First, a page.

Gastro-oesophageal reflux: A mixed methods study of infants admitted to hospital in the first 12months following birth in NSW (2000-2011)

Publication Type:
Journal Article
BMC Pediatrics, 2018, 18 (1)
Issue Date:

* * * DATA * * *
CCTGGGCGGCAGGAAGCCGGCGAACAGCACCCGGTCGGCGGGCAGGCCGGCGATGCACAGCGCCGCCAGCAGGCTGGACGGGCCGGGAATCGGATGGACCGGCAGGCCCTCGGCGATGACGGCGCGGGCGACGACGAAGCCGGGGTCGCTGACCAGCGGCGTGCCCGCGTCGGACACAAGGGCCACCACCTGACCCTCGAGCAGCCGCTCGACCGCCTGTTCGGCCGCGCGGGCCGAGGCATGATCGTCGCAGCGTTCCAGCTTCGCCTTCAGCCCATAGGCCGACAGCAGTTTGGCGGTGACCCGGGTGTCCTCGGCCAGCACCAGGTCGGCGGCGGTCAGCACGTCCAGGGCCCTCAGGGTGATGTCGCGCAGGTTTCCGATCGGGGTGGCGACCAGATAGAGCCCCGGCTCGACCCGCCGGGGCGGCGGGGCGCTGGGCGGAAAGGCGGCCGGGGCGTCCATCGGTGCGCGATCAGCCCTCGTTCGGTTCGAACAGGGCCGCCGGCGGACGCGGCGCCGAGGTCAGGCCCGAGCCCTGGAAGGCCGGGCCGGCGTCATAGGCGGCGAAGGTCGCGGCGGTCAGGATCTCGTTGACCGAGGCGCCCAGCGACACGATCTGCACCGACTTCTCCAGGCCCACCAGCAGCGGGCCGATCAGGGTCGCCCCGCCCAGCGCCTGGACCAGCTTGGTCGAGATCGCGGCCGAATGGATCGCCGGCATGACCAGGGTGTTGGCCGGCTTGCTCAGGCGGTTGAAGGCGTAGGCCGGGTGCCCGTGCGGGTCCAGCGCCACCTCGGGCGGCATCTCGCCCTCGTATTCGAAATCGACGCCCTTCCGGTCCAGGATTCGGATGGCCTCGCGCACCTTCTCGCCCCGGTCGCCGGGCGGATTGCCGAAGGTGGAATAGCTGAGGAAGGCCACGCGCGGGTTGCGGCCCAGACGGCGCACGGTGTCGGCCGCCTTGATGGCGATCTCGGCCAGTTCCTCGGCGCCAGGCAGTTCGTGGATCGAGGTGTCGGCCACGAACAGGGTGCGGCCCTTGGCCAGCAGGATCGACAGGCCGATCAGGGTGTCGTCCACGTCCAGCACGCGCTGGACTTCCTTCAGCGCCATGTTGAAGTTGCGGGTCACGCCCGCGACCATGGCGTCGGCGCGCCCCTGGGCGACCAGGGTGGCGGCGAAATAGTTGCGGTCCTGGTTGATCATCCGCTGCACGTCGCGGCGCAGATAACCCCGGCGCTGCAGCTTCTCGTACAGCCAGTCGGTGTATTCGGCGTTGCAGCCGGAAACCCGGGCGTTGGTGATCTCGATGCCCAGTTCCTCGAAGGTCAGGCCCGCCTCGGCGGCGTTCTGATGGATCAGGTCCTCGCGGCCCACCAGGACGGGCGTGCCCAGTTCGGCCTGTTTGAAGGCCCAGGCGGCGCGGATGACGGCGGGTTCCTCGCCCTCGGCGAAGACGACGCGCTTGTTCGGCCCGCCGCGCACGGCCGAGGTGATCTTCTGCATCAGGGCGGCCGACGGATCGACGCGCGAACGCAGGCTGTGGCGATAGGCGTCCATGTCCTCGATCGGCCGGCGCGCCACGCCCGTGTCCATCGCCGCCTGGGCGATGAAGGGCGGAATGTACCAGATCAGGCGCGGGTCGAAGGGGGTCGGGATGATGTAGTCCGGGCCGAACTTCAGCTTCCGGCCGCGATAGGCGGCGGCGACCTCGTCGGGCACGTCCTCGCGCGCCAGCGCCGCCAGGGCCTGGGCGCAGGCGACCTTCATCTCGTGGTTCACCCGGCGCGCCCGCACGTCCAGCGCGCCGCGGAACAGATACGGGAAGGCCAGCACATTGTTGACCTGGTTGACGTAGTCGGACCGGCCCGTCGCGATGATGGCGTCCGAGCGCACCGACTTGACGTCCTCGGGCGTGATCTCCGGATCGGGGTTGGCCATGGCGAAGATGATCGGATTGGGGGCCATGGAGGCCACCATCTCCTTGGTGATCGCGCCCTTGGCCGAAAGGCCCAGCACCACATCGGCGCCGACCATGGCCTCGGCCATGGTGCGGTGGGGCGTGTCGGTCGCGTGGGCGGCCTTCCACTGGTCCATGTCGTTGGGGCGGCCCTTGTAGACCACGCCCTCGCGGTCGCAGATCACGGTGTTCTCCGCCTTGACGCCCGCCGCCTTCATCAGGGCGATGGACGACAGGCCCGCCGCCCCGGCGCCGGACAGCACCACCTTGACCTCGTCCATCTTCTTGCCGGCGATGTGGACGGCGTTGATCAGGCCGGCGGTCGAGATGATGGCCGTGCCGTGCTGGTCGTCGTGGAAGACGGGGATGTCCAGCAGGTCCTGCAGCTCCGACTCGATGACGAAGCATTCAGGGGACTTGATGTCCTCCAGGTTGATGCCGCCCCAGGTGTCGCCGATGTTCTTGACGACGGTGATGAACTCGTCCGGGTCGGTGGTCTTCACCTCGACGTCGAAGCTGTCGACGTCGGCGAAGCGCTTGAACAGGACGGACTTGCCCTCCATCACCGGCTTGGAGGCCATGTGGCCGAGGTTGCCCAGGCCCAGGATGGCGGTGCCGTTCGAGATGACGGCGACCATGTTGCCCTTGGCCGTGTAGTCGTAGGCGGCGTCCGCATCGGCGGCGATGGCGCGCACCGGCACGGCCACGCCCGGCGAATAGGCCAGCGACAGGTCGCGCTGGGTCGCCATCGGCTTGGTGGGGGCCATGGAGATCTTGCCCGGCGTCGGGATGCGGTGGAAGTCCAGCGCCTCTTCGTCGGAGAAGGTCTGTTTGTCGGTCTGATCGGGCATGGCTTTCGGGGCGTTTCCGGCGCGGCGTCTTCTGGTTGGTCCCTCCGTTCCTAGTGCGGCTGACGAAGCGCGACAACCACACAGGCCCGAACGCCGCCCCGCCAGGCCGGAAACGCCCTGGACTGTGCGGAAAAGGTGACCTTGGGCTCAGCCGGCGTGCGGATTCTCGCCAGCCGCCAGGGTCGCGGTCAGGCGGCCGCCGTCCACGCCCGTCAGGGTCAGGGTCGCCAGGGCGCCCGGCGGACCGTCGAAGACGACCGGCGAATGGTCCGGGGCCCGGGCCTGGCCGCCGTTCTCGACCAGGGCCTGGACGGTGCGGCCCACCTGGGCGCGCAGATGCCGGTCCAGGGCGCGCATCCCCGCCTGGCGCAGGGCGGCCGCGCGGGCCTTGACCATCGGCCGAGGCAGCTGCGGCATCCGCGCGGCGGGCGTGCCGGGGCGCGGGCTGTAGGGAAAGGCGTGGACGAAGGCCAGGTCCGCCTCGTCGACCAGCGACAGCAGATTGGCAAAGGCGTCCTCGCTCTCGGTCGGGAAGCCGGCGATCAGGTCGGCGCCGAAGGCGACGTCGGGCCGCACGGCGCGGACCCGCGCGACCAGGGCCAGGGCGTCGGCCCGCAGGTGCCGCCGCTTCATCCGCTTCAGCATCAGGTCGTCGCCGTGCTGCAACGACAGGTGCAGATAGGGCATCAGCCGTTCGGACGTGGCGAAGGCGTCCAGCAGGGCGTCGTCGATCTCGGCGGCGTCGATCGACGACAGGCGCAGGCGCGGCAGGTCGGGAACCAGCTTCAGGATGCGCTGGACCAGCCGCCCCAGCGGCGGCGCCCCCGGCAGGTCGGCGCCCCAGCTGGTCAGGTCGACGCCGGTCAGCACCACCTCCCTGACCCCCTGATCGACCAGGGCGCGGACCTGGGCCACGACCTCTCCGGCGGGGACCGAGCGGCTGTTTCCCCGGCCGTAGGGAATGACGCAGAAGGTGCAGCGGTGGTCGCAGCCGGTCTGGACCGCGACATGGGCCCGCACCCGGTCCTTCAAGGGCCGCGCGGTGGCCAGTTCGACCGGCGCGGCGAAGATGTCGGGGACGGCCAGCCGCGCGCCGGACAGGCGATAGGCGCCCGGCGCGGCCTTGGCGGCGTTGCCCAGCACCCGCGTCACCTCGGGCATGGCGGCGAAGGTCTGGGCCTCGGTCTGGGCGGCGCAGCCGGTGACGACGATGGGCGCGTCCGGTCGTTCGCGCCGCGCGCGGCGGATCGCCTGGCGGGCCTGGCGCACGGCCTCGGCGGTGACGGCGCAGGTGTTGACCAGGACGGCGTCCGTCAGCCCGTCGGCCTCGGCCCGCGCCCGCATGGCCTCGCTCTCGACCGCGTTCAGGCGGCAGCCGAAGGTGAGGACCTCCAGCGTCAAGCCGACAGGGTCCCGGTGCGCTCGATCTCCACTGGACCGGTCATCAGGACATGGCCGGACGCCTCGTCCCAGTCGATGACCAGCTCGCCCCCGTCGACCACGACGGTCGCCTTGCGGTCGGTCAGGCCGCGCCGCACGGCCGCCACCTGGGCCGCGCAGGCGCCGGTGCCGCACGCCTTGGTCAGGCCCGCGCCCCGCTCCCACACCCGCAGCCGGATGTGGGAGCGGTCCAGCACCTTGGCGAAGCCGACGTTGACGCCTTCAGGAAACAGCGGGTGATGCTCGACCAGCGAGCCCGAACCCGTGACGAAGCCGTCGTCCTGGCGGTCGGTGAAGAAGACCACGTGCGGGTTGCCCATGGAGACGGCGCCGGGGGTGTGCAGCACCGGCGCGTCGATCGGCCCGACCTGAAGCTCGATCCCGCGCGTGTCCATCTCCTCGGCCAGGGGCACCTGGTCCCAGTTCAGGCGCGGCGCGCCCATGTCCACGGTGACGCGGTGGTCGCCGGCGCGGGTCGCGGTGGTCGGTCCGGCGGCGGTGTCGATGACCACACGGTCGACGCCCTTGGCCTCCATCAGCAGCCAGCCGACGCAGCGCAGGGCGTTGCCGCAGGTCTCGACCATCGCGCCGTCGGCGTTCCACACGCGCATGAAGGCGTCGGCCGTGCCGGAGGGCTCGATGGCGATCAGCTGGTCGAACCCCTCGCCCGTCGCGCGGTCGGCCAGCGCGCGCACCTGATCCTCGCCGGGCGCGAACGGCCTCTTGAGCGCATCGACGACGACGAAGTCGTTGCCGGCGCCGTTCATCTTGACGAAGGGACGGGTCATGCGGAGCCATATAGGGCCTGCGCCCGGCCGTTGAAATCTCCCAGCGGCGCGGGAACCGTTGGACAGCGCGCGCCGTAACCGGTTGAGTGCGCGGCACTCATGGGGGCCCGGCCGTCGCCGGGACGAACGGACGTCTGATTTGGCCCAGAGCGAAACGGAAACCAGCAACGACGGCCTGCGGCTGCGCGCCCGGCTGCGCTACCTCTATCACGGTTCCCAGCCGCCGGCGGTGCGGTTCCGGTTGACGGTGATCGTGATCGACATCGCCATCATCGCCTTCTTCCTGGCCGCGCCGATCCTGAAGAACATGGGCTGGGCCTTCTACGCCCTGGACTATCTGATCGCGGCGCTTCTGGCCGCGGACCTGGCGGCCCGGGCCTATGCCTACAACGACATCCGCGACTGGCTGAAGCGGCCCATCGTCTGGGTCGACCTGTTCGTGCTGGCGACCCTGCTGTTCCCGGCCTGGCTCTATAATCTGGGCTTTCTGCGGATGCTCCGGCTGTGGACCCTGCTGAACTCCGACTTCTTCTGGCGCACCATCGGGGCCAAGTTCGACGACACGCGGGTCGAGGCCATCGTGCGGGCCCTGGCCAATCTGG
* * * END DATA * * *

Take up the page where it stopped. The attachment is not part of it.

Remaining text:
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© 2018 The Author(s). Background: Gastro-oesophageal reflux (GOR) is common in infants. When the condition causes pathological symptoms and/or complications it is considered gastro-oesophageal reflux disease (GORD). It appears to be increasingly diagnosed and causes great distress in the first year of infancy. In New South Wales (NSW), residential parenting services support families with early parenting difficulties. These services report a large number of babies admitted with a label of GOR/GORD. The aim of this study was to explore the maternal and infant characteristics, obstetric interventions, and reasons for clinical reporting of GOR/GORD in NSW in the first 12months following birth (2000-2011). Methods: A three phase, mixed method sequential design was used. Phase 1 included a linked data population based study (n=869,188 admitted babies). Phase 2 included a random audit of 326 medical records from admissions to residential parenting centres in NSW (2013). Phase 3 included eight focus groups undertaken with 45 nurses and doctors working in residential parenting centres in NSW. Results: There were a total of 1,156,020 admissions recorded of babies in the first year following birth, with 11,513 containing a diagnostic code for GOR/GORD (1% of infants admitted to hospitals in the first 12months following birth). Babies with GOR/GORD were also more likely to be admitted with other disorders such as feeding difficulties, sleep problems, and excessive crying. The mothers of babies admitted with a diagnostic code of GOR/GORD were more likely to be primiparous, Australian born, give birth in a private hospital and have: a psychiatric condition; a preterm or early term infant (37-or-38weeks); a caesarean section; an admission of the baby to SCN/NICU; and a male infant. Thirty six percent of infants admitted to residential parenting centres in NSW had been given a diagnosis of GOR/GORD. Focus group data revealed two themes: "It is over diagnosed" and "A medical label is a quick fix, but what else could be going on?" Conclusions: Mothers with a mental health disorder are nearly five times as likely to have a baby admitted with GOR/GORD in the first year after birth. We propose a new way of approaching the GOR/GORD issue that considers the impact of early birth (immaturity), disturbance of the microbiome (caesarean section) and mental health (maternal anxiety in particular).
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